So many fond memories and nostalgia. I had so much fun coming up with form apps and CLI apps, and trying DelphiX (DirectX headers). It’s nice how it also brings back other memories at the time, specially of DOS and Win95/98 games I used to play.

I don’t know, must be the psychology behind nostalgia, but I always look back at those old times as “simpler” and “warmer”, even though we all know computing improved a lot since then, including software engineering/programming tools, although Delphi was a revolution at the time with its RAD (Rapid App Dev) philosophy.

I love remembering those while drinking a cup of coffee :slight_smile:

It’d be awesome to have a FreePascal target!


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Heh, Pascal was also my first language. I used for quite a few years (about 5). The last year, I did Borland Delphi. But then Microsoft grabbed me with Visual Basic. That was kinda’ meh, but then I went into Visual C++ and C# and never looked back. It’s all curly braces for me now :smiley:

I think it’s AWESOME that you’re considering adding such a venerable target! It’s one of the biggest languages out there. Good luck!

(If my long terms plan work out, I’m going to look into adding some machine learning-friendly targets and platforms for use with Haxe. OpenCL anyone? Not sure if Haxe would be of help to that space yet :smiley: )

  if braces[btCurly].kill(klNow) then begin

Venerable indeed :blush::hugs::slightly_smiling_face:

Oh, that would be awesome!
Ever since I came across Haxe (about 10 years ago), I’ve had the wish for it to become more mainstream, more well-known, and used for things other than mainly games.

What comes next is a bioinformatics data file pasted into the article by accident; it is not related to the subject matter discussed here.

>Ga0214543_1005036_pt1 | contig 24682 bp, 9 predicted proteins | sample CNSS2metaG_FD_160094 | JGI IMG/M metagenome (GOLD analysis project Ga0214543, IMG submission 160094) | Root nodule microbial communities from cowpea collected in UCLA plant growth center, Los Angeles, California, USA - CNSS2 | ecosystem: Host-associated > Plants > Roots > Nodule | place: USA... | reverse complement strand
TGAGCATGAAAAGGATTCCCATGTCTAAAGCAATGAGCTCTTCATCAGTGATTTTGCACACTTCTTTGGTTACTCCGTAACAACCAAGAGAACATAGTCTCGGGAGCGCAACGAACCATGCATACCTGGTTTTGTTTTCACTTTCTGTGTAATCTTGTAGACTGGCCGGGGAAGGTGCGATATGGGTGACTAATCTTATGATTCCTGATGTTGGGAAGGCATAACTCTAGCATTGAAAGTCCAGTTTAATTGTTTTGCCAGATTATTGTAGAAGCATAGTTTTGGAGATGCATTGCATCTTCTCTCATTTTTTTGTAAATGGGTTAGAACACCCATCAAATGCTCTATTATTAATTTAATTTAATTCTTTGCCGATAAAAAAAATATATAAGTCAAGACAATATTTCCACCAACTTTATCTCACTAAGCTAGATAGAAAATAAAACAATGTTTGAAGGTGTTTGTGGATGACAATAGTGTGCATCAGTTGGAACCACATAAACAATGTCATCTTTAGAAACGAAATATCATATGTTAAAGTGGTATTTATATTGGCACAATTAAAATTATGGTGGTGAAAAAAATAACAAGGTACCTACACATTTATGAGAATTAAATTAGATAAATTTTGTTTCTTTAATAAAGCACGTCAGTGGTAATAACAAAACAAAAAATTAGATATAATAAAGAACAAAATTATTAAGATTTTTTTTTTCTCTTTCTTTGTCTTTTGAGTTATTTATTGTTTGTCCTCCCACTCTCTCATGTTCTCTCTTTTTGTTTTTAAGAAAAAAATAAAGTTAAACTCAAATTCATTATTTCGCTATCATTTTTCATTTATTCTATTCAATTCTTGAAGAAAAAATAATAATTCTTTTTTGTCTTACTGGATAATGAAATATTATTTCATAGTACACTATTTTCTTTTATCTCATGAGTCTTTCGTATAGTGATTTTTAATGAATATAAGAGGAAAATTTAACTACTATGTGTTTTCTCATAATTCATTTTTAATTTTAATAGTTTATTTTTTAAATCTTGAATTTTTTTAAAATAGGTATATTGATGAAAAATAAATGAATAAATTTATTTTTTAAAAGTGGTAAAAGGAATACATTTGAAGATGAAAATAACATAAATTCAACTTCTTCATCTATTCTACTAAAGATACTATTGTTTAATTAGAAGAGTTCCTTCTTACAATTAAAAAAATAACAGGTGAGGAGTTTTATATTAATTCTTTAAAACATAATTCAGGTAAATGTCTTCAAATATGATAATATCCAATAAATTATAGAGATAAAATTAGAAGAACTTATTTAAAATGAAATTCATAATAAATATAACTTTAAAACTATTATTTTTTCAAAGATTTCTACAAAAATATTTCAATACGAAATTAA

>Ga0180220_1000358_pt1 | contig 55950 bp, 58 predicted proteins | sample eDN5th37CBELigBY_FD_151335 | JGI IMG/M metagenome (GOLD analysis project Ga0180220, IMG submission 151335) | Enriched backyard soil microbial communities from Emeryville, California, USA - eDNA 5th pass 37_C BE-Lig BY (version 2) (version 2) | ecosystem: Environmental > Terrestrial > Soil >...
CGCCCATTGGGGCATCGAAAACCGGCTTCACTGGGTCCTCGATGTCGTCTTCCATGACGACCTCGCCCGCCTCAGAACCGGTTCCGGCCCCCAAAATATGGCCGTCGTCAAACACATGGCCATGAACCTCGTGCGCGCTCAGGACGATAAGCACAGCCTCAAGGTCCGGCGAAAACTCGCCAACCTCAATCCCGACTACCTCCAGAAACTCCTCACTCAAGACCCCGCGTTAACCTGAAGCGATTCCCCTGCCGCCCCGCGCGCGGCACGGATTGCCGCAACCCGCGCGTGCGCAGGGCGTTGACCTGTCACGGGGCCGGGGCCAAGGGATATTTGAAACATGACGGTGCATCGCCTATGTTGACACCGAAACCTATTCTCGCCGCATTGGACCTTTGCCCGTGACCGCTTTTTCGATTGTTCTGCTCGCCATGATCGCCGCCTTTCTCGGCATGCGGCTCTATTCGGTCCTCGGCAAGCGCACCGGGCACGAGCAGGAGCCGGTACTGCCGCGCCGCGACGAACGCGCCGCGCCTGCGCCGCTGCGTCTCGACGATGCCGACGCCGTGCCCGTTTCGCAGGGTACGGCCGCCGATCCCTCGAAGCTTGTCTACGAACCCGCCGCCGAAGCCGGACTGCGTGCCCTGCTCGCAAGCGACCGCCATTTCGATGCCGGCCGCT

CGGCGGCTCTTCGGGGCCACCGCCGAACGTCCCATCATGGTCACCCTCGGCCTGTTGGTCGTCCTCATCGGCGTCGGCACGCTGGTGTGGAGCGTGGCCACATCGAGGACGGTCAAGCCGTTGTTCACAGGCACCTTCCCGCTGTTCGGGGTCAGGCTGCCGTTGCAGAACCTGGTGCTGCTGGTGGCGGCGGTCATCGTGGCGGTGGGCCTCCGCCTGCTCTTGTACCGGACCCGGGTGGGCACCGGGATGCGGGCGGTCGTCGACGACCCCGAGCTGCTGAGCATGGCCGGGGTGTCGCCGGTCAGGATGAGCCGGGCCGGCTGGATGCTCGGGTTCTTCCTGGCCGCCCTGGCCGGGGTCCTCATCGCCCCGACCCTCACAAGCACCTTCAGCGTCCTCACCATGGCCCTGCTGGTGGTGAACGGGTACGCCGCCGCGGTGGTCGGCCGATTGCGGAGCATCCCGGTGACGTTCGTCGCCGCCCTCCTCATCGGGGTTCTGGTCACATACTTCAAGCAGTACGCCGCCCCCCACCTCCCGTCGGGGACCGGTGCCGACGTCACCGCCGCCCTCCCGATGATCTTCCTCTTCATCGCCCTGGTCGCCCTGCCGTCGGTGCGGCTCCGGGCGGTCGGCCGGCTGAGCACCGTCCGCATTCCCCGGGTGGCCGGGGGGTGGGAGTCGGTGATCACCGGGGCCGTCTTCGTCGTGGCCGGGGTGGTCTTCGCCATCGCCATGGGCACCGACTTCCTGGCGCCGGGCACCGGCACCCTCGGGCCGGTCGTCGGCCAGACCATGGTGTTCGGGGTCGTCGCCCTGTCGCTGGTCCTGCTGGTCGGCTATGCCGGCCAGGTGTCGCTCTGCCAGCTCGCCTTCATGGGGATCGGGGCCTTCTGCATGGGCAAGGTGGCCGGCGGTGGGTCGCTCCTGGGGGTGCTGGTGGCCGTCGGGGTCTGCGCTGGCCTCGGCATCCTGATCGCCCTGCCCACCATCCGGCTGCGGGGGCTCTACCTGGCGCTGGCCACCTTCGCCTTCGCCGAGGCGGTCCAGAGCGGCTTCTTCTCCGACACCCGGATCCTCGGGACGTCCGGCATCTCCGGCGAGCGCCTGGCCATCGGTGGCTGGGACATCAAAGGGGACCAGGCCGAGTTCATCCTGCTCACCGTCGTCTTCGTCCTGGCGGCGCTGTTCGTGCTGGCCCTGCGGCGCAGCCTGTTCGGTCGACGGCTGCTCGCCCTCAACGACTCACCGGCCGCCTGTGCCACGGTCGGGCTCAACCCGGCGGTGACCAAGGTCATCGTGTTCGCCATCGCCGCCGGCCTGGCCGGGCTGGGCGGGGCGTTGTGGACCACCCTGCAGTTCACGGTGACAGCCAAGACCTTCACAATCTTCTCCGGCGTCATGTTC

Haxe can do ANYTHING.
It’s a perfectly viable tool to create business apps, libraries of any kind, command line tools, heck, targeting e.g. C++ one could even create operating systems and device drivers!

Haxe is unique, @ncannasse is a genius with a super-human output, and everyone contributing is a hero :slightly_smiling_face::slightly_smiling_face::slightly_smiling_face:

Opening another parenthesis here: A Ruby target would also be awesome!

The Ruby eco-system is vast and high-quality (overall) - gems solving pretty much every problem you can think of - it’d be great to tap into it from Haxe.

EDIT: As a matter of fact, there is already an unofficial Ruby target, but it’s incomplete and based off a very old Haxe version, check here: It was a quite venerable effort from Paul Fitz, but unfortunately it didn’t go forward.


Unfortunately already running into various issues…
The instructions (see below) seem to be… out of date, maybe?
It doesn’t help that I’m not actually sure what I’m doing.
Anyway, I’m tired, I’m going to try again tomorrow.

Trying on Windows 10, by the way.

awesome! another think hl to c can done same target hl to pascal

Hi Matt,

an object pascal target would be awesome. From time to time I also played with the idea to start one. If you want we can join forces. Like you I am a long time pascal programmer (started with UCSD pascal on Apple II). Currently I use Haxe a lot inside my Delphi programms via neko, but targeting pascal directly would open great possibilities.

cheers Adrian.

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What issues did you encounter?
If you have problems with mingw/ocaml you can try